According to the State of Hawai‘i Department of Business, Economic Development and Tourism’s Research and Economic Analysis Division, there are 352,100 Filipinos and part-Filipinos in Hawai‘i, constituting 25 percent of the state’s population. More than Japanese, Chinese, Korean, Hawaiians and part-Hawaiians.

Sixty-eight percent of Filipinos were born in the United States. 20.6 percent of Filipinos are foreign born and naturalized citizens while 11.4 percent are foreign born and not U.S. citizens.
Seventy percent of Hawai‘i’s Filipino population live on the island of O‘ahu. On Maui alone, out of the total population of 144,444 there are 40,643 Filipinos and part-Filipinos (28 percent), while Molokai’s 2,254 Filipinos and part-Filipinos comprise 30.7 percent of Molokai’s population and Lāna‘i’s 2,003 Filipinos and part-Filipinos comprise 63.9 percent. On a national level, according to the Pew Research Center, Filipinos are the second largest Asian American group in the U.S. with over 3.4 million.

The majority of Filipinos and part-Filipinos in Hawai‘i identify themselves as Democrats followed by Republicans and Independents.

As the largest Asian ethnic group in Hawai‘i, and with approximately 4,000 Filipinos arriving each year, Filipinos and part-Filipinos are leading in population and growth in the State of Hawai‘i. As such, we could potentially make a big impact in the political climate if we vote.

Even Philippine President Rodrigo Duterte has said “Filipinos in America are not Filipinos anymore, they’re Americans. Their attitude is American.” Yet it still puzzles me to hear of Filipinos who will not register to vote in Hawai‘i’s elections but took the time to participate in the 2016 Philippine elections. Clearly their source of income and livelihood is based here in Maui, Hawai‘i, yet local politics is not as important to them as they follow the Philippine elections on The Filipino Channel or GMA networks. These non-voters miss the opportunity to elect officials who will be making decisions that will impact education, labor laws, minimum wage rates, tax increases, highways, building projects, affordable housing, homeless, tourism and many other matters that impact our daily living.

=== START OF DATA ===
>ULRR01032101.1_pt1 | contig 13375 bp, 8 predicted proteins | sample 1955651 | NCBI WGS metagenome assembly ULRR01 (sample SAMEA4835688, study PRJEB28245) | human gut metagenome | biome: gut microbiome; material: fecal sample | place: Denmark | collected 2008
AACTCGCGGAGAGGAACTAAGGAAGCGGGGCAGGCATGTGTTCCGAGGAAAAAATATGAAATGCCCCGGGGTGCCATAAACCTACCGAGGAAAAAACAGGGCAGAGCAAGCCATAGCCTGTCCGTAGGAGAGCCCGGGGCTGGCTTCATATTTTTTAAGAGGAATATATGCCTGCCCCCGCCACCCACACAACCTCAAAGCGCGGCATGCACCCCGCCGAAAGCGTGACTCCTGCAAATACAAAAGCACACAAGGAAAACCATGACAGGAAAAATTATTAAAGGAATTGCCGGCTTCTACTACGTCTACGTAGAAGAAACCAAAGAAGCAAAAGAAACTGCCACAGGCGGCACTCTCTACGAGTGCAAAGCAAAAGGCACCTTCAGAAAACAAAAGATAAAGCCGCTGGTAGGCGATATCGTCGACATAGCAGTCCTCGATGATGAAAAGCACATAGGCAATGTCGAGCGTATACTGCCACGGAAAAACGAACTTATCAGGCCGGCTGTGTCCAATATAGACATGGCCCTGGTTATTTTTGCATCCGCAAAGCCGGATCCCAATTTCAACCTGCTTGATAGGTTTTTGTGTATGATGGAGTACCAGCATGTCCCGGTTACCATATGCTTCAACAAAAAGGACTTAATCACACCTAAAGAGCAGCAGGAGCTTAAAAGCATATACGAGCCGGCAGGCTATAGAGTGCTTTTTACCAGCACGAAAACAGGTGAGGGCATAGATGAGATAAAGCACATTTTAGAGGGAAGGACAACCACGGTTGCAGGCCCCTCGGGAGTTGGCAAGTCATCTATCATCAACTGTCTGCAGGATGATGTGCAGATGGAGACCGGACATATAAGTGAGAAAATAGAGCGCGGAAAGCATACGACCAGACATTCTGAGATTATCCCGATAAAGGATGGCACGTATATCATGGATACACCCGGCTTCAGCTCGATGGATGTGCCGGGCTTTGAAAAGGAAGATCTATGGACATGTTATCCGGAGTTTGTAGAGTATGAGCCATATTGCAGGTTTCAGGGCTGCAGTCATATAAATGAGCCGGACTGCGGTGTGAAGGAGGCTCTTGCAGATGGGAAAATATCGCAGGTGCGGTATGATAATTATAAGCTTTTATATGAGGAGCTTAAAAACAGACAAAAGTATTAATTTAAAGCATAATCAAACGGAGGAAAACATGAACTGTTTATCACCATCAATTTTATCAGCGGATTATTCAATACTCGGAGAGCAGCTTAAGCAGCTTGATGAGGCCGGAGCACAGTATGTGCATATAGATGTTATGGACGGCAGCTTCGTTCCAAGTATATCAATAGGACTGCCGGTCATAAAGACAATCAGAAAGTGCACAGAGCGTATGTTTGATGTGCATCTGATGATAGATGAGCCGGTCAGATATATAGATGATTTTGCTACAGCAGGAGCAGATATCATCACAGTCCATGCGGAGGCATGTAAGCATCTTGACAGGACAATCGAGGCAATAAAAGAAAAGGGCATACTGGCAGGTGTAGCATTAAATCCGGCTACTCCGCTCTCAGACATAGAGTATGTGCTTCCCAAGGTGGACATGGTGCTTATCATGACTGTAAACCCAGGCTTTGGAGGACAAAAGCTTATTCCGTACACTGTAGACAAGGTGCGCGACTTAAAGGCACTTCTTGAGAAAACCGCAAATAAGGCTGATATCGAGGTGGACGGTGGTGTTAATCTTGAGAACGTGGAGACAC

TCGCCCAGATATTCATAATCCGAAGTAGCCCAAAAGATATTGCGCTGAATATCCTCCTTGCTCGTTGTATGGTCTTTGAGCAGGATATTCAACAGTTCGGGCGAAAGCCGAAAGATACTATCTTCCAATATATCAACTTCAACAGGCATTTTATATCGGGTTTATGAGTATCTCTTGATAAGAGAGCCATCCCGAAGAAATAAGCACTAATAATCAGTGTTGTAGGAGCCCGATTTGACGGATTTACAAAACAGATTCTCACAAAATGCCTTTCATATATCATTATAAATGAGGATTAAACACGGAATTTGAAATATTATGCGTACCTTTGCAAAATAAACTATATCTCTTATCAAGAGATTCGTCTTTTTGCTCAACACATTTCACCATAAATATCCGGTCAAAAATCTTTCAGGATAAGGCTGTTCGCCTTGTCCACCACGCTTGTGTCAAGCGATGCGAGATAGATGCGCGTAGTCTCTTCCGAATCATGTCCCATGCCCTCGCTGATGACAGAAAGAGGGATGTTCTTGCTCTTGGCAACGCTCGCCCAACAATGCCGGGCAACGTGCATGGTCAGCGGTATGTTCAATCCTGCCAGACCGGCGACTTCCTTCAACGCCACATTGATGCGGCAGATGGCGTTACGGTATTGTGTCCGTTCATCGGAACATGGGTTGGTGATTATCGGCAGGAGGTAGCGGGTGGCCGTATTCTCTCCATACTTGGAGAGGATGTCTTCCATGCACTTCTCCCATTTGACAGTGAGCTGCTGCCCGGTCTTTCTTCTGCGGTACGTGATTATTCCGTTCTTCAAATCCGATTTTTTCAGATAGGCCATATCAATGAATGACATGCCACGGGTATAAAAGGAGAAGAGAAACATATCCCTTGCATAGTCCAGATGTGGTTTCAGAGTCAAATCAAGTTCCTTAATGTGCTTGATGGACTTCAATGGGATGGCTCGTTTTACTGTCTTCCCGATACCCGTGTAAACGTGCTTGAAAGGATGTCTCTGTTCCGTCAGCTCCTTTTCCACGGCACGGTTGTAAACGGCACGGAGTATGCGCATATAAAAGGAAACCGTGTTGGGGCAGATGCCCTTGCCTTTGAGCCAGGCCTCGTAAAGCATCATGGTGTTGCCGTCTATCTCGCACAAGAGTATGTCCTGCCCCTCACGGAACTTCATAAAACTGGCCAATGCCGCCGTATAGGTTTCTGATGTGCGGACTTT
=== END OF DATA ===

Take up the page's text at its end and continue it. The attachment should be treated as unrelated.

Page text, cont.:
Despite the low voter turn out however, there has been an increase in Filipino-Americans in elected offices in the State of Hawai‘i. Most of the high numbers are on O‘ahu: four out of the nine Honolulu councilmembers are of Filipino ancestry and statewide, there are six State Senators of Filipino ancestry and five State Representatives of Filipino ancestry.

On Maui, we have one in the State Senate (Gilbert Keith-Agaran) and two of nine (Alika Atay and Don Guzman) Councilmembers. Maui also produced the first Filipino-American elected as a Supervisor/County Councilman in the entire U.S., Richard “Pablo” Caldito Sr. (1956–1972). In 1994, Benjamin J. Cayetano became the first governor of Filipino ancestry in the entire nation (1994–2002).

Back to campaigning on Maui, my son gets a crack out of a State Representative from Maui who has a certain style during the campaign season. He doesn’t have a big crowd; most of the time it’s just him and sometimes his wife accompanies him. He has the biggest smile and makes eye contact and points at each passing car. We’re talking thousands at the intersection of Haleakalā Highway and Hāna Highway. How does he do that? I should also mention this official’s hair, always in a perfect wave style. Everywhere you see him, he looks exactly the same.

Sharon Zalsos’ son DJ (shown making the shaka sign) gets a crack out of a State Representative from Maui who has a certain style during the campaign season.
Photo: Joe Bergeron

True or not true? Filipinos are more likely to vote for a candidate who is eye candy or pleasing to look at versus a candidate whose picture looks closer to a mug-shot than a glamour shot. No, we’re not that shallow…or are we?

Important Dates

June 5
Deadline to file as a candidate for elective office.

Voter Registration deadline for Primary election.

July 30
Locations for Early walk-in voting for Primary election open.

August 9
Early walk-in voting for Primary election ends.

August 11
Primary Election Day.

October 9
Voter Registration deadline for General election

October 23
Locations for Early walk-in voting for General election open.

November 3
Early walk-in voting for General election ends.

November 6
General Election Day.

January 2
Inauguration day for Mayor and County Council

Sharon Zalsos is a past president of the Maui Filipino Chamber of Commerce (three terms) and has her own marketing business: Kalona International LLC. She’s also an ACN Independent Business Owner. A former Miss Maui Filipina, Sharon played the lead in MAPA’s presentation of Miss Saigon. A graduate of Maui High School, Sharon is employed with the County of Maui and a proud Veteran of the United States Air Force.